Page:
Ron Clark: Don’t dumb down the lessons

August 1, 2011

Cover of Ron Clark's new book, "End of Molasses Classes"

Cover of Clark's new book; he is also the author of "The Essential 55"

What we have found at the Ron Clark Academy is that if you teach to the brightest in the classroom and hold every student accountable to that level, all of the test scores will go up.

— Ron Clark, appearing on KERA FM 90.1’s “Think,” August 1, 2011

President Obama on the deficit ceiling deal

August 1, 2011

The White House published this video within the last hour or so:

302 views at posting

Here are the White House bullet points on the deal:

What the Debt Deal Does

  • Removes economic uncertainty surrounding the debt limit at a critical time and prevents either party from using a failure to meet our obligations for political gain.
  • Makes a significant down payment to reduce the deficit — finding savings in defense and domestic spending while protecting critical investments in education and job creation.
  • Creates a bipartisan commission to find a balanced approach to continue this progress on deficit reduction.
  • Establishes an incentive for both sides to compromise on historic deficit reduction while protecting Social Security, Medicare beneficiaries, and programs that help low-income families.
  • Follows through on President Obama’s commitment to shared sacrifice by making sure that the middle class, seniors, and those who are most vulnerable do not shoulder the burden of reducing the deficit. As the process moves forward, the President will continue to insist that the wealthiest Americans share the burden.
  • For a closer look at the mechanics of the debt agreement, take a look at this infographic.

More from Obama here.


Smokey’s gone

August 1, 2011

Smokey in May 2009 - glare; photo by Ed Darrell, please attribute IMGP0814

Smokey in better days in 2009, expressing her displeasure at being photographed asleep

Her first night out of the pound I don’t think she slept.  Yowled all night long.  Smokey made one aware of her presence.  It was one of the endearing qualities of one of the smartest, most personable, and grayest cats I’ve ever known.

For 21 years she let us know where she was.  Uncharacteristically, perhaps, she left us quietly Saturday at 5:32 p.m.  Kidney failure.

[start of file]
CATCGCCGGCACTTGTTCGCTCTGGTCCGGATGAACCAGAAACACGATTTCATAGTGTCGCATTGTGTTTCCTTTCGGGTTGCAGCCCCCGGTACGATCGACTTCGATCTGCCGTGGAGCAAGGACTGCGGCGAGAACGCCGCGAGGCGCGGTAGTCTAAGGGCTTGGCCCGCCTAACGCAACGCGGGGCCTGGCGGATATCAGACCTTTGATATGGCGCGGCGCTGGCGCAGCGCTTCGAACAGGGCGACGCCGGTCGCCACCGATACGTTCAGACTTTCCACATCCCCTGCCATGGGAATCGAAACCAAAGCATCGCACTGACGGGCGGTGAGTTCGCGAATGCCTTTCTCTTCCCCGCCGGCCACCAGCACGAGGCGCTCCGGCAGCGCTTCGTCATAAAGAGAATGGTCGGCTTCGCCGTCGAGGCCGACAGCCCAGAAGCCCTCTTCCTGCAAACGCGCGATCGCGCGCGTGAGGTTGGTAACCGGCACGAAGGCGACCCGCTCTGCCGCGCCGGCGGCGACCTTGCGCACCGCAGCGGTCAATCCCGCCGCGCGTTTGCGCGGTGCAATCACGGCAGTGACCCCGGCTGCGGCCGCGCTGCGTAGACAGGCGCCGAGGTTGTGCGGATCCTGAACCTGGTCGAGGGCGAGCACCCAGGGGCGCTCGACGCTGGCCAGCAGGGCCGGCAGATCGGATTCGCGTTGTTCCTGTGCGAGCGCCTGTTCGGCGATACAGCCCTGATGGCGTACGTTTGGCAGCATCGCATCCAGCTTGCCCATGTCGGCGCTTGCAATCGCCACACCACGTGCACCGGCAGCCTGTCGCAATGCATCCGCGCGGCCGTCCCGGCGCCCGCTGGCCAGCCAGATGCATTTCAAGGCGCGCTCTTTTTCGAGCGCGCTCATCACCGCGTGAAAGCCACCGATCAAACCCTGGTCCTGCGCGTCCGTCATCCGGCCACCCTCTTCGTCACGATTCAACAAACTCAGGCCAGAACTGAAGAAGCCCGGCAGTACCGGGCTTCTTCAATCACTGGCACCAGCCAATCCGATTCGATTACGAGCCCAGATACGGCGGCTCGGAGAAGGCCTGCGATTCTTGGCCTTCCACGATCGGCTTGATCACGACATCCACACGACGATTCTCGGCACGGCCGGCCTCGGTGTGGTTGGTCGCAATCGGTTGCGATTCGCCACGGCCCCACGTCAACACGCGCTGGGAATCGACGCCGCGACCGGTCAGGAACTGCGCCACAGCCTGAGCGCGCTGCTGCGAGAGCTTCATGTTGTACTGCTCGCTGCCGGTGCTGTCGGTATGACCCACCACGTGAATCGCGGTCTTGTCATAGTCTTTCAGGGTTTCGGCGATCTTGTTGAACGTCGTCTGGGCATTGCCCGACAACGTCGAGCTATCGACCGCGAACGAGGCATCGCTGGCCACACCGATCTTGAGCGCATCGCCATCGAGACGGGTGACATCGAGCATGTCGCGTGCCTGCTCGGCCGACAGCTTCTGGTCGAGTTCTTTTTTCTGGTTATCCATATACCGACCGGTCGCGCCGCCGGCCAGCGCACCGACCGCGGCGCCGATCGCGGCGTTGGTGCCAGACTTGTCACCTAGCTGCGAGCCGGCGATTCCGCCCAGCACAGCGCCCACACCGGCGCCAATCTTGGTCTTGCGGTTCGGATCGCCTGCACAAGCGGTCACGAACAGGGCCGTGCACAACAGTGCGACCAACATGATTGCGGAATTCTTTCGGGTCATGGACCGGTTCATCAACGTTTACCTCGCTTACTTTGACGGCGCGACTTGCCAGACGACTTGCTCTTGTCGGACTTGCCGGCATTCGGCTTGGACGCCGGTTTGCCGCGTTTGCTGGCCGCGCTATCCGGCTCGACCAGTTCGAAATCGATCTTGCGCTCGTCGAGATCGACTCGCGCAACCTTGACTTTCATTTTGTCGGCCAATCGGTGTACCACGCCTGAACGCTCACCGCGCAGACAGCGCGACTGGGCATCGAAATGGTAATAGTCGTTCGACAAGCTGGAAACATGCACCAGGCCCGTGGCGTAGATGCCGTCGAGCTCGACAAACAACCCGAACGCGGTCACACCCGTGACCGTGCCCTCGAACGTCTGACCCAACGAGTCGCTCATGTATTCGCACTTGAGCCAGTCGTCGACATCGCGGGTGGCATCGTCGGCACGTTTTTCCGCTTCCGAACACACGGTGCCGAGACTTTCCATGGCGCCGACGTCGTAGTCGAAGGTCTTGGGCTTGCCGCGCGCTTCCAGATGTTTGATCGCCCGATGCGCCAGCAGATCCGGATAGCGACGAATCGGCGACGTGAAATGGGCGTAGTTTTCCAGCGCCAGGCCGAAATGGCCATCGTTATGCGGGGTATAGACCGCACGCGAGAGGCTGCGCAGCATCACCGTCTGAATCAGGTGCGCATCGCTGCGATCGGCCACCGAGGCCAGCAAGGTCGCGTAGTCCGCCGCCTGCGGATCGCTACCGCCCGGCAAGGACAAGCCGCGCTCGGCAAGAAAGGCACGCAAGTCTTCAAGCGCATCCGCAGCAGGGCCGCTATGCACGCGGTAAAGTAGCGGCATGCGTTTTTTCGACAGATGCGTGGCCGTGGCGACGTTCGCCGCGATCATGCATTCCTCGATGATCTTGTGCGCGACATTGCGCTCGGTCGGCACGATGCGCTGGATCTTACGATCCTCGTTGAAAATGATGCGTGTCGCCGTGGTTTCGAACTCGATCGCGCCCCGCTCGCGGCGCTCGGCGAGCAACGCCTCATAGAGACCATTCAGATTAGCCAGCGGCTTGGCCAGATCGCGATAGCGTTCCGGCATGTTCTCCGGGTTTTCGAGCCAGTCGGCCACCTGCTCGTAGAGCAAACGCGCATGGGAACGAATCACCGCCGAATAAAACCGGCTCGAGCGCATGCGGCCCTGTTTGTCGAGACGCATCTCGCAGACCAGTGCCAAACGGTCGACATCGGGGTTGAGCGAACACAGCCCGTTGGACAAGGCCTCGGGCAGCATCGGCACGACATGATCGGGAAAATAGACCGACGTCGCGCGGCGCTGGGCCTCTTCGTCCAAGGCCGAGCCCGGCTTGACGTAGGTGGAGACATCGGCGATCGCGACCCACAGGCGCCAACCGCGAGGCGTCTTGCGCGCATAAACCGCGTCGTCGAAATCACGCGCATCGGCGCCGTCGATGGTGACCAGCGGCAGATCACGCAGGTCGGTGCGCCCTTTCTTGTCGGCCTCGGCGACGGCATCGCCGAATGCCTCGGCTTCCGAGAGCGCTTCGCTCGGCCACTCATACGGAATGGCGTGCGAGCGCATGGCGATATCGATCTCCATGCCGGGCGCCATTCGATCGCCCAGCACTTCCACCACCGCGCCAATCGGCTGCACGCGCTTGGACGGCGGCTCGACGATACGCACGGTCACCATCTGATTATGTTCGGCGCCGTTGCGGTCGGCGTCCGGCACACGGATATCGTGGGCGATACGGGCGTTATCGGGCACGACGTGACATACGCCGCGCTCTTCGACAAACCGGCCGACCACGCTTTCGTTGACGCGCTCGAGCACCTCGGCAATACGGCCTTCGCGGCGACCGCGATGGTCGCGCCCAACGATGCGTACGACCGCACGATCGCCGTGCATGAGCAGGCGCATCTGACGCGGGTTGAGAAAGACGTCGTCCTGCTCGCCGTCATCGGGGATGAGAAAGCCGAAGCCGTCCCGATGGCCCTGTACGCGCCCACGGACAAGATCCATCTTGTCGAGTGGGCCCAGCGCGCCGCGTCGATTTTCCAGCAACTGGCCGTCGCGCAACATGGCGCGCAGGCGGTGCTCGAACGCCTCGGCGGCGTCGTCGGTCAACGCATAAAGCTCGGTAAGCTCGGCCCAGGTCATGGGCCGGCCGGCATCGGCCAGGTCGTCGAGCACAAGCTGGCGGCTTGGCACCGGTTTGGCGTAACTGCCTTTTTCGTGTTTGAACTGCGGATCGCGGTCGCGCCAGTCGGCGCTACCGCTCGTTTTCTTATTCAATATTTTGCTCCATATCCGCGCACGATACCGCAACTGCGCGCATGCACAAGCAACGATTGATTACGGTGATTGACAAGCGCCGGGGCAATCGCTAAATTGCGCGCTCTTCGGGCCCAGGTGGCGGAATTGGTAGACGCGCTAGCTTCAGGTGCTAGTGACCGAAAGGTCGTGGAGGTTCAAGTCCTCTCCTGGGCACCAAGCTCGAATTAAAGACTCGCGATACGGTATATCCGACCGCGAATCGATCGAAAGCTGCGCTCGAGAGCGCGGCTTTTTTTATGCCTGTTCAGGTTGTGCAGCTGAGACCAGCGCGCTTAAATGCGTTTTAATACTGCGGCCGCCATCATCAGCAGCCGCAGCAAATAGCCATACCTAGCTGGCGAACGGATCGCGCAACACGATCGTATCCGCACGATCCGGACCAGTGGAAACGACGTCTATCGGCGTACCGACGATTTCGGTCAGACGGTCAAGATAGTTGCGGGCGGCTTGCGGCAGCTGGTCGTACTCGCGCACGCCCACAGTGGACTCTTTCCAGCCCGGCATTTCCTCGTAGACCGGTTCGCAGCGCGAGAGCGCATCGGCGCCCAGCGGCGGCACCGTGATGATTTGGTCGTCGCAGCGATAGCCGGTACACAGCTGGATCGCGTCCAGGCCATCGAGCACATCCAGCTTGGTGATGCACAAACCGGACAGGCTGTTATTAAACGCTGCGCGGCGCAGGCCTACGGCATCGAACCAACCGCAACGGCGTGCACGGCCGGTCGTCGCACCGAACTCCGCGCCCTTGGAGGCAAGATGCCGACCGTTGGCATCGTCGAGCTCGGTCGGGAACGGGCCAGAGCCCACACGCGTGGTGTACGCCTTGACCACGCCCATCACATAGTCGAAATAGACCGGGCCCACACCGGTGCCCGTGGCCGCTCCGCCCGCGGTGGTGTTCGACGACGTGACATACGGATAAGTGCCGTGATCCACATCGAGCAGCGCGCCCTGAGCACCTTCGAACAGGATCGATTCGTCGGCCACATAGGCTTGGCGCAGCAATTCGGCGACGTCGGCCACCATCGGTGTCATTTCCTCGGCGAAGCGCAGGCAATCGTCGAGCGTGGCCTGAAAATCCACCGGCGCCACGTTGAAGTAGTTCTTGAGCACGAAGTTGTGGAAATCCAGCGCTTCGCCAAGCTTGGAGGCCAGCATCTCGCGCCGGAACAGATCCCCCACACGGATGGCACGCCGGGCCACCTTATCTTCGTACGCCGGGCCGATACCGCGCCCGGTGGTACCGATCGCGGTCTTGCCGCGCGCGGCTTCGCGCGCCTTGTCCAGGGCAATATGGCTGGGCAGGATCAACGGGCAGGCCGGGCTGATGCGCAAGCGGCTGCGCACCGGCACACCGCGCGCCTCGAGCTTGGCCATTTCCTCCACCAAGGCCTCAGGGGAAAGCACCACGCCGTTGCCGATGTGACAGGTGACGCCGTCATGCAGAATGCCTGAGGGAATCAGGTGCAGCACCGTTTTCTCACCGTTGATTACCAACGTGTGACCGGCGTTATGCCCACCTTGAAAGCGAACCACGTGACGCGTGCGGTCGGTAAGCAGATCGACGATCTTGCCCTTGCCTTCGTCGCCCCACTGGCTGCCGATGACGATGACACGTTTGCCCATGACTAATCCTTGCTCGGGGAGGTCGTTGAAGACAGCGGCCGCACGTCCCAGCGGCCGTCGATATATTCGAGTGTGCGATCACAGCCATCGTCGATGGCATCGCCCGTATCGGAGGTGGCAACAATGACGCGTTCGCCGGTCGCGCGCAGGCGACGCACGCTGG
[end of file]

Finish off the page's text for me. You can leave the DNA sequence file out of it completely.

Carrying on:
She fought for life so long as she could.  Last Monday she ate a great breakfast.  Then she stopped eating, cold.  She stopped drinking Tuesday.  We had her into the veterinarian, and blood tests confirmed that her long-time kidney disease had taken hold.  No function showed up.  Other than that, the only outward sign was a little more crankiness (as a cranky cat, she was legendary).  So we made the hard decision, and made an appointment to put her down Thursday.

Thursday afternoon, on her clock, she came to life big time.  She fought going into the carrier and wailed as loudly as ever all the way to the vet’s office.  Another family was struggling with a terminally-ill pet, so there was delay.  Smokey’s wails were disturbing others, so we let her out of the carrier, and she headed right for the door.

Going gently?  “Get out of my way,” she seemed to be saying.  “I’ll go at home, or take somebody else with me.”  At the vet’s office, she’s famous for fighting “procedures,” one of those cats who had to be muzzled on occasion.

We let her have her way, and brought her home.

Two years earlier, she fought a nearly-fatal infection.  Kathryn and I (mostly Kathryn) had to inject her with saline solution twice a day to get her hydrated enough just to hang on.  Her kidney function showed late-term renal disease, then.  The prognosis:  Perhaps two months.  But as soon as she got hydrated, she beat the infection and sprang back to life.

A more self-confident cat I’ve never met.  Cats’ tails go up when they feel good and secure.  For the first 18 years of her life that tail never fell below full sail.  She never met another cat she liked, which created some conflict with the older, gentler rescue cat she joined and the younger, meeker rescue cat who came along later.  Smokey got along with the dogs.  They were bigger, more appropriate for her ego.

She was a cat of many names.

Smokey came from the local animal pound, a hoped-to-be companion for a cat rescued from the side of the road.  She was smoke gray from nose to tail — even her lips and foot pads.  “Smokey” was a natural name, and Kenny suggested it.  James, just one at the time, had some difficulty with the name.  “Bokey” stuck as a nickname, turned to “Pokey” for her habit of yowling to have a door opened, and then pausing, half through the doorway, to ponder several things. Then “Pokes,” and “Poquito,” and “Pokesalot.”